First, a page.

I just read a piece in The Chronicle of philanthropy (philanthropy.com/news/updates/index.php?id=8307). I read it thanks to the brilliant artsjournal.com, because, oddly enough, The Chronicle of philanthropy isn’t on my usual reading list. Anyway, the article says that when it comes to making charitable donations, women take the lead in determining the choices that couples make. Snippets come up regularly in the media about ‘differences’ between men and women. Sometimes they’re a bit pointless: as in “studies show that women breathe more through their left nostrils than their right”* and sometimes they’re bloody annoying: as in Brian Sewell saying (doubtless for effect),

The art market is not sexist. The likes of Bridget Riley and Louise Bourgeois are of the second and third rank. There has never been a first-rank woman artist. Only men are capable of aesthetic greatness. Women make up 50 per cent or more of classes at art school. Yet they fade away in their late 20s or 30s. Maybe it’s something to do with bearing children.** (Quoted in the Independent, www.independent.co.uk/arts-entertainment/art/features/theres-never-been-a-great-woman-artist-860865.html).

I would have tended to discount Sewell’s nonsense, and stuck to my belief that it’s all grand, and sure isn’t sexism a thing of the past, battles having been won long ago and all that, were it not for the fact that once noticed, the issues of how men and women are valued, evaluated and esteemed seem as complex now as when the battles first started to be waged; perhaps even more so – as they have been complicated by the ‘victories’ of the past.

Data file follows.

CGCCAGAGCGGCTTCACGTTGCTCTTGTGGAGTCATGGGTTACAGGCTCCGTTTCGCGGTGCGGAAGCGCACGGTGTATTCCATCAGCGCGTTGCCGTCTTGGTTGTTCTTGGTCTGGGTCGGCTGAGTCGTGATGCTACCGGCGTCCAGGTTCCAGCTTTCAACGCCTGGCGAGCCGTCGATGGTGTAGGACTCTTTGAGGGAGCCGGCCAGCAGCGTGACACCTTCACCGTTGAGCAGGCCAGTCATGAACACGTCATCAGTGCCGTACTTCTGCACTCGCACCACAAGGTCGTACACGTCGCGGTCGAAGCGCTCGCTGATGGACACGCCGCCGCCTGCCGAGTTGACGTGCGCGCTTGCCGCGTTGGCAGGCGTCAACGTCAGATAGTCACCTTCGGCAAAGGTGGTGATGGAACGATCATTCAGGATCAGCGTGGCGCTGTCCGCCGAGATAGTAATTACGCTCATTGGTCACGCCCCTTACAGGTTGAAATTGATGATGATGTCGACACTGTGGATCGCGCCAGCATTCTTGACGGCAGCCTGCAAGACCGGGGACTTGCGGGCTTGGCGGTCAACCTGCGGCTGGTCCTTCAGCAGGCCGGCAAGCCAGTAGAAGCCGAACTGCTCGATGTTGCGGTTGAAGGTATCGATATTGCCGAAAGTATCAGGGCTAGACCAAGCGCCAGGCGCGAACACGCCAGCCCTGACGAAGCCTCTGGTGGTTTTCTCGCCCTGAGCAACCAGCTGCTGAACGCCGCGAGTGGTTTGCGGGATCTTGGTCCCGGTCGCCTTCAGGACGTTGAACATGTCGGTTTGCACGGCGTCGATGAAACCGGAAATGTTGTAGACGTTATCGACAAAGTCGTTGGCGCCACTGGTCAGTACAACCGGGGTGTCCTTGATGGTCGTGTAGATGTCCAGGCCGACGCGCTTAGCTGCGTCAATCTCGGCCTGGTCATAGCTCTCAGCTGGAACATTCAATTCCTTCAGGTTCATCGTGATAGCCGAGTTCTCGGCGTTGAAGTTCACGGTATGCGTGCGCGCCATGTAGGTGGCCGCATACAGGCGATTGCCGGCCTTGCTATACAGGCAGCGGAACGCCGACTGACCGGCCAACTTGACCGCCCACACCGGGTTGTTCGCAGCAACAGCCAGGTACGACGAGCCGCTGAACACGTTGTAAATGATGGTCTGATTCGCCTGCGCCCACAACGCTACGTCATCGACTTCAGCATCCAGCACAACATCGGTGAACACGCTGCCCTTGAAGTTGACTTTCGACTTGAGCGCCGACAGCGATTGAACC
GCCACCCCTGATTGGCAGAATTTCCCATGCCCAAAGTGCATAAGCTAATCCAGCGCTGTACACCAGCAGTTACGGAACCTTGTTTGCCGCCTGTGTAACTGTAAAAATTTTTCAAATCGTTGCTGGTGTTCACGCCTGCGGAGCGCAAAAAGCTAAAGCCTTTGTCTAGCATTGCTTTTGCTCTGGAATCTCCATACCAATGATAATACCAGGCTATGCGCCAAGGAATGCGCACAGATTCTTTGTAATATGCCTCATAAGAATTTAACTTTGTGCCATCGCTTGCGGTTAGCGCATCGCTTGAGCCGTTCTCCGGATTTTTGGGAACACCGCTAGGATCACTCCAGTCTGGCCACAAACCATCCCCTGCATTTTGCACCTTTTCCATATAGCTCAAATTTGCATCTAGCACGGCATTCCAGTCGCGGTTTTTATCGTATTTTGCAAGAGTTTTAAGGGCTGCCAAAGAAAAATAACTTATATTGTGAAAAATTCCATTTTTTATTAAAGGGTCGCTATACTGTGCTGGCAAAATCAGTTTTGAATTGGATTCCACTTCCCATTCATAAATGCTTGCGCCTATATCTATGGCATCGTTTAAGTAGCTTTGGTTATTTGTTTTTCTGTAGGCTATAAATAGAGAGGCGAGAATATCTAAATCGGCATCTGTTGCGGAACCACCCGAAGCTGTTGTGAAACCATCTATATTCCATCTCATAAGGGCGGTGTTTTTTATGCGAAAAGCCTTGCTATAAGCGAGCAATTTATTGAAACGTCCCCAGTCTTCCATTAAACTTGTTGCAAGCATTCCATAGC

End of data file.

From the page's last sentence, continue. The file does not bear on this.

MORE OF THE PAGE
What raised all this for me again had nothing to do with art, but with that famed bastion of sexism – mechanics. I needed a part to fix a car. After phoning, waiting, being promised delivery, phoning, waiting (repeat, etc) I finally got stroppy, and as a result got sent a broken part that doesn’t work. Three phone calls producing no response, I tested a theory, and got my brother to call. “That part’s broken,” he said. “You should never have sent it.” “Of course,” they replied. “You’re right. We’re sorry.” I would have phoned them back myself after that – only I realised that I would have conformed to their stereotypes of women and cried. I was so bloody furious. Not upset – furious.

Cars apart, it did make me think that men and women are, of course, not the same. We respond to some things differently, and we may well make different sorts of art (though I’m not convinced about that one). If The Chronicle of philanthropy and others regularly create their headlines from announcing newly discovered differences between the sexes, it strikes me that there is a desire to get to the bottom of what these differences may be, and how they affect human transactions. But noticing how these transactions are often played out – and not always as overtly as in the world of mechanics – makes me wonder if it isn’t time to stop whinging and start another proper fight.

*I made that up.
** You couldn’t make that up.

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